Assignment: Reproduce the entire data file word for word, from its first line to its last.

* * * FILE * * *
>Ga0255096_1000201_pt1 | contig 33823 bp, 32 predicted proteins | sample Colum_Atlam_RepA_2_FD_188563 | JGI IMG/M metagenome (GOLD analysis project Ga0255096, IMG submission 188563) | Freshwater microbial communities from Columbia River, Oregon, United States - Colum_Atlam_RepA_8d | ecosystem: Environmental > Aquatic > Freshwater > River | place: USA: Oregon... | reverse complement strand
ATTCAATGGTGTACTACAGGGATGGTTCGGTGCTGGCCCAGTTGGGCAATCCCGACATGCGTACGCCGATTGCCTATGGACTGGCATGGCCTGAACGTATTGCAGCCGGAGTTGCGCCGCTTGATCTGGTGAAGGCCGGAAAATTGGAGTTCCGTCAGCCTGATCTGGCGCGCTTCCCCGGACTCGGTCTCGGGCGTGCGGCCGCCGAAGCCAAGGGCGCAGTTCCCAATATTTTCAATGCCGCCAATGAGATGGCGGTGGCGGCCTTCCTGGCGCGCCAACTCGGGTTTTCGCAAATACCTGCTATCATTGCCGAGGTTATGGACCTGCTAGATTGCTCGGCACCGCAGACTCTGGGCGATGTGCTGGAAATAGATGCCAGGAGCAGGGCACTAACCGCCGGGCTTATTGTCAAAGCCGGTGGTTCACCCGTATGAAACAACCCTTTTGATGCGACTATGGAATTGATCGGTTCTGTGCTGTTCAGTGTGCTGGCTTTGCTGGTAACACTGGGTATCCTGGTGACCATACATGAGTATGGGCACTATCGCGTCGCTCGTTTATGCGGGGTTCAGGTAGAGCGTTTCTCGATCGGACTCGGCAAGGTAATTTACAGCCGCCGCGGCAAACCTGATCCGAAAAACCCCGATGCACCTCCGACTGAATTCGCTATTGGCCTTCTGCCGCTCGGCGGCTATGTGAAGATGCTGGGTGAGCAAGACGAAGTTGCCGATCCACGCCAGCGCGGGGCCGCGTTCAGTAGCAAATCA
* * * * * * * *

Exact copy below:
>Ga0255096_1000201_pt1 | contig 33823 bp, 32 predicted proteins | sample Colum_Atlam_RepA_2_FD_188563 | JGI IMG/M metagenome (GOLD analysis project Ga0255096, IMG submission 188563) | Freshwater microbial communities from Columbia River, Oregon, United States - Colum_Atlam_RepA_8d | ecosystem: Environmental > Aquatic > Freshwater > River | place: USA: Oregon... | reverse complement strand
ATTCAATGGTGTACTACAGGGATGGTTCGGTGCTGGCCCAGTTGGGCAATCCCGACATGCGTACGCCGATTGCCTATGGACTGGCATGGCCTGAACGTATTGCAGCCGGAGTTGCGCCGCTTGATCTGGTGAAGGCCGGAAAATTGGAGTTCCGTCAGCCTGATCTGGCGCGCTTCCCCGGACTCGGTCTCGGGCGTGCGGCCGCCGAAGCCAAGGGCGCAGTTCCCAATATTTTCAATGCCGCCAATGAGATGGCGGTGGCGGCCTTCCTGGCGCGCCAACTCGGGTTTTCGCAAATACCTGCTATCATTGCCGAGGTTATGGACCTGCTAGATTGCTCGGCACCGCAGACTCTGGGCGATGTGCTGGAAATAGATGCCAGGAGCAGGGCACTAACCGCCGGGCTTATTGTCAAAGCCGGTGGTTCACCCGTATGAAACAACCCTTTTGATGCGACTATGGAATTGATCGGTTCTGTGCTGTTCAGTGTGCTGGCTTTGCTGGTAACACTGGGTATCCTGGTGACCATACATGAGTATGGGCACTATCGCGTCGCTCGTTTATGCGGGGTTCAGGTAGAGCGTTTCTCGATCGGACTCGGCAAGGTAATTTACAGCCGCCGCGGCAAACCTGATCCGAAAAACCCCGATGCACCTCCGACTGAATTCGCTATTGGCCTTCTGCCGCTCGGCGGCTATGTGAAGATGCTGGGTGAGCAAGACGAAGTTGCCGATCCACGCCAGCGCGGGGCCGCGTTCAGTAGCAAATCA